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Feasibility study for sewerage and drainage improvement in Phuket city, Thailand.

Like other big cities in Thailand, in Phuket Municipality (the City), there exists a public storm water drainage system which is also used for domestic wastewater removal. However, there is no public sewage disposal system. (Source: Project for Phuked Municipality in Kingdom of Thailand. Sewage Works in Japan)

In the city centre, the sullage from kitchens, washing and bathing is discharged to rivers or canals through the existing stormwater drainage system, and approximately one-third of the volume of septage from cesspools and septic tanks is simply allowed to infiltrate into the ground. Therefore, the existing stormwater drainage system is practically refered to as the combined sewage collection system, even though it was not originally planned for such a purpose. This has caused pollution not only of river and sea water, but also of groundwater.

The evaluation of alternatives for planning the sewage collection system for the study area was undertaken. Experience has shown that, for surrounding environmental impact and water pollution control, a separate collection system is advantageous compared with a combined system. However, further analysis shows that under the following conditions, a combined system may be more desirable to promote the diffusion of sewerage more economically.

  1. The degree of pollution of the receiving watercourses during rains is acceptable.
  2. The existing public drainage system, which is collecting both surface runoff and sewage can be intercepted to combined sewers to be constructed thus resulting in a lesser need for lateral sewers.

Based on a comparative cost study, the combined system is less expensive than the separate system in terms of construction cost and operation and maintenance (O & M) cost. Construction cost and O & M cost in the combined system are only 30% and 40% of those in the separate system, respectively.

Indonesian sewerage development plan

Because open drainage networks drain stormwater in some areas, two types of sewerage collection systems are applicable depending on the terrain in the collection area. One is the conventional separate system, and the other is the interceptor collection system (Wastewater Disposal Jakarta 1994).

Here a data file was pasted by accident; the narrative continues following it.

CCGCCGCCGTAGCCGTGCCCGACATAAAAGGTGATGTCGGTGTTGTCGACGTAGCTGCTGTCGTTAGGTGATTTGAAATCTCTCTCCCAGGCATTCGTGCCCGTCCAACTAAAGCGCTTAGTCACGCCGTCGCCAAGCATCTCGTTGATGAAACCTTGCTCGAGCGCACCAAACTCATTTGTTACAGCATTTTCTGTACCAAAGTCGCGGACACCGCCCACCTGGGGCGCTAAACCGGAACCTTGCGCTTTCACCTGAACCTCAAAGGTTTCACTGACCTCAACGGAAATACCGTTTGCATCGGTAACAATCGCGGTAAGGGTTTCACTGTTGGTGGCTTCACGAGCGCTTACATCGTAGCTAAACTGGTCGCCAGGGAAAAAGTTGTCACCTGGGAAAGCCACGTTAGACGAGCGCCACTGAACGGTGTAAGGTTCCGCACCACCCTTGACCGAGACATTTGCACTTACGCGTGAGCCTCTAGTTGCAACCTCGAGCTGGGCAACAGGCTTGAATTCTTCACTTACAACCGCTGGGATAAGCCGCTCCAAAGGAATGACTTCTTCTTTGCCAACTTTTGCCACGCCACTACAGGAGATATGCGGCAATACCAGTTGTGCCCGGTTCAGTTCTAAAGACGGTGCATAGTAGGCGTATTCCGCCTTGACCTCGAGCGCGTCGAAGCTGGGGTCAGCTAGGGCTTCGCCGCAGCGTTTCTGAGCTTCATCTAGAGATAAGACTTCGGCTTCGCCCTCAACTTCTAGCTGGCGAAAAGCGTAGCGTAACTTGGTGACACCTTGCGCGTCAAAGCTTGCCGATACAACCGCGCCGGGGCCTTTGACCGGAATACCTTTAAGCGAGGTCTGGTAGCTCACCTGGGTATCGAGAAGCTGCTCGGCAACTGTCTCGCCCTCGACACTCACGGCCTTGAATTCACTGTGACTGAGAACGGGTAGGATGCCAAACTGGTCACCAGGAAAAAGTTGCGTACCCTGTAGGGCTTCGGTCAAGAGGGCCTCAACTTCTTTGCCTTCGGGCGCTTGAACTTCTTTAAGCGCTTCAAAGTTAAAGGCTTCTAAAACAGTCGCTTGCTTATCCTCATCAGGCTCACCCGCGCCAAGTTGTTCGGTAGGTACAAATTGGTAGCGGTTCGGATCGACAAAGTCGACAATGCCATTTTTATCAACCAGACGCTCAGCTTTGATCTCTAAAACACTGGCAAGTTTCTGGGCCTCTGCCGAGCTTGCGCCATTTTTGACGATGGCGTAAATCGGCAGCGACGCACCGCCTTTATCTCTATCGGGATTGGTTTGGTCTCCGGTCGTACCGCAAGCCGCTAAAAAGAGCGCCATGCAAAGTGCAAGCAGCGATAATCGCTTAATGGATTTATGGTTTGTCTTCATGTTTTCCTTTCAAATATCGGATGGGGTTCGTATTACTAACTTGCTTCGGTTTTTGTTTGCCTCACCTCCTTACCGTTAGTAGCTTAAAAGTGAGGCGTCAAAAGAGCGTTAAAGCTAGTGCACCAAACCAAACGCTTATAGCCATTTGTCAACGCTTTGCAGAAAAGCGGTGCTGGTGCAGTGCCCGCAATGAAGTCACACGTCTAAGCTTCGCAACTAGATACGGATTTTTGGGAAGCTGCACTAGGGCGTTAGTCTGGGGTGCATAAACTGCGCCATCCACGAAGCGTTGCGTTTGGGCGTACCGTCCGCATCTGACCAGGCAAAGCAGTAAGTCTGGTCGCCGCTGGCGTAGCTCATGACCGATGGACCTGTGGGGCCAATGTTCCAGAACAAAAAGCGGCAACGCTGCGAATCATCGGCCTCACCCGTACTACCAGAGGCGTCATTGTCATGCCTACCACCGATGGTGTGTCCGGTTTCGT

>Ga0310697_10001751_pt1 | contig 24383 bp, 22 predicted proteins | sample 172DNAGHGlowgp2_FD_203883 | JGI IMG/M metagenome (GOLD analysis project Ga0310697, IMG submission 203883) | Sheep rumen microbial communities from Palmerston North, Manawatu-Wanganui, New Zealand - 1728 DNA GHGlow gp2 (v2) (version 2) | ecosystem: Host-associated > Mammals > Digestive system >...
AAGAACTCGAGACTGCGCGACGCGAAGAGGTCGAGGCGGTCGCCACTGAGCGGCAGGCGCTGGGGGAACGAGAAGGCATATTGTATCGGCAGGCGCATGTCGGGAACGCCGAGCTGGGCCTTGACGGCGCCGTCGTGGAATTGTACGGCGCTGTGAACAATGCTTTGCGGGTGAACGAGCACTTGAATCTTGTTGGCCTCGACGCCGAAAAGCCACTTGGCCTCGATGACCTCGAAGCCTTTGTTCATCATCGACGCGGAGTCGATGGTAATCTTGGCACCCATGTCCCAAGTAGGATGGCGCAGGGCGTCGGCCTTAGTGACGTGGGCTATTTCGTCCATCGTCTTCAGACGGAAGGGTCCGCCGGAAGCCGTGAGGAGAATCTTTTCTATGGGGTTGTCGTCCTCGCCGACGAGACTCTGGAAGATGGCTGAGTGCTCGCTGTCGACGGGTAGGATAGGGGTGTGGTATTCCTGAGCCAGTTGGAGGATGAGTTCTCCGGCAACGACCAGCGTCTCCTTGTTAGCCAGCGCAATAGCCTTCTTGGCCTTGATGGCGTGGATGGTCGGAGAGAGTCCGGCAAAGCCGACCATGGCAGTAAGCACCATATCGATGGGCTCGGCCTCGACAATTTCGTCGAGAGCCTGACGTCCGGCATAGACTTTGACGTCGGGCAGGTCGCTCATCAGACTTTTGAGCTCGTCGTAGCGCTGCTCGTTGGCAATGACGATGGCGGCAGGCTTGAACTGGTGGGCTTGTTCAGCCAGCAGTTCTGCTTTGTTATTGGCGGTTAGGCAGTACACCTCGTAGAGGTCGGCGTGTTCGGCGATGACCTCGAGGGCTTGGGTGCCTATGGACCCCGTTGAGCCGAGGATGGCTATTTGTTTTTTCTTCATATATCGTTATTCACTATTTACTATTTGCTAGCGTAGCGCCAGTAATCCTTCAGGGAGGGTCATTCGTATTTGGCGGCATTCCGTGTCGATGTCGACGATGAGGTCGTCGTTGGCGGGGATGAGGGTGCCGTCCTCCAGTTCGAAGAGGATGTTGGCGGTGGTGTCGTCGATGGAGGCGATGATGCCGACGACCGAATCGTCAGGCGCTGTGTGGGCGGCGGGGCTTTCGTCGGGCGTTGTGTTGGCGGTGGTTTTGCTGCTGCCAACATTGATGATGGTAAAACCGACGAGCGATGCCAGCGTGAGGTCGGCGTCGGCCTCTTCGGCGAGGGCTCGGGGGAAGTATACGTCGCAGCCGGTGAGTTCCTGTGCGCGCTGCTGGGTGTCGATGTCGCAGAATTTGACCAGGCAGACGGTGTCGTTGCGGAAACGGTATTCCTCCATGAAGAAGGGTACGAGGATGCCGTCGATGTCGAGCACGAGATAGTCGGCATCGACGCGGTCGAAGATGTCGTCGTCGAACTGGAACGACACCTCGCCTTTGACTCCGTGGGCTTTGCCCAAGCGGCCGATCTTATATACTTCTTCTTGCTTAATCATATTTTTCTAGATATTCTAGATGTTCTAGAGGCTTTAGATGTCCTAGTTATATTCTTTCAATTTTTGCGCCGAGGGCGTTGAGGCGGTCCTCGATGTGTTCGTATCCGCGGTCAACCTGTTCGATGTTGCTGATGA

As a general rule, the conventional system is applied for the following areas.

  1. Commercial and institutional areas located along main roads.
  2. Residential areas where redevelopment has been completed and the existing road is wider than 2m, which is the minimum width required for laying sewer lines and other dimensions.

The interceptor system is applied for high population density areas, which cannot be covered by a conventional system. This system will collect only grey water through the existing roadside ditches and other drains to the proposed interceptor. Toilet waste is treated by septic tank systems and its overflow flows into the interceptor. The proposed interceptor however, will not receive storm water collected through ditches. Wastewater exceeding the dry weather flow will overflow into rivers or canals in the vicinity.

Jakarta water quality suffers from combination of domestic and industrial pollution. The backbone of the sanitation system is still an open ditch system that serves as a conduit for all wastewater. While this system may have been adequate for the city with a population of less than half a million, which was the size of the city when the system was planned, it can not cope with the wastes of the current 11.5 million residents.

Sewerage systems in more developed countries

Currently, more developed countries such as Australia, Hong Kong, Japan, Korea, Singapore and Taiwan normally have separate systems for sewage, with two types of collection system, one for stormwater and another for sanitary sewage in the new development areas. As development and urbanisation has continued to increase, the pollution load due to stormwater overflow has been found to be significant. Many communities in the developed countries, therefore, provide some degree of treatment to stormwater overflows or store stormwater for treatment at the sewage treatment facilities.

Sewer systems in Australia

In Australia, the community collection system comprises a reticulation system serving individual household properties. The sizes of the pipes, generally gravity pipes, are such that the system can readily accommodate changes in the residential development densities. More recently vacuum collection systems have been introduced in Western Australia.

For local communities, the reticulation system conveys the wastewater to the central treatment and reuse disposal facilities. For large community systems there is generally a main sewer system that conveys wastewater to a large central treatment and reuse/disposal facility. The main sewer system is developed as catchment grows and its capacity can be increased to accommodate flows.

Drainage systems in Japan.

There are two different systems for draining wastewater; namely, the combined system and the separate system. The combined system was first developed in Japan, but to prevent contamination of the receiving water, at present the separate system is primarily used. In Japan, it is common to establish a five-year medium term plan for structures such as sewers. The current five- year plan is the seventh such plan.

The proportion of sewered population in Japan increased very quickly. In 1965, only 8% of population was sewered. By 1970 the sewered population had increased to 16%, in 1985 to 36% and in the year 1993 to 49%. Based on the progress made during previous successive five-year plans the sewered population in Japan is now estimated to be about 65%. Total length is about 11,858 km, with size from 200 to 5000mm.

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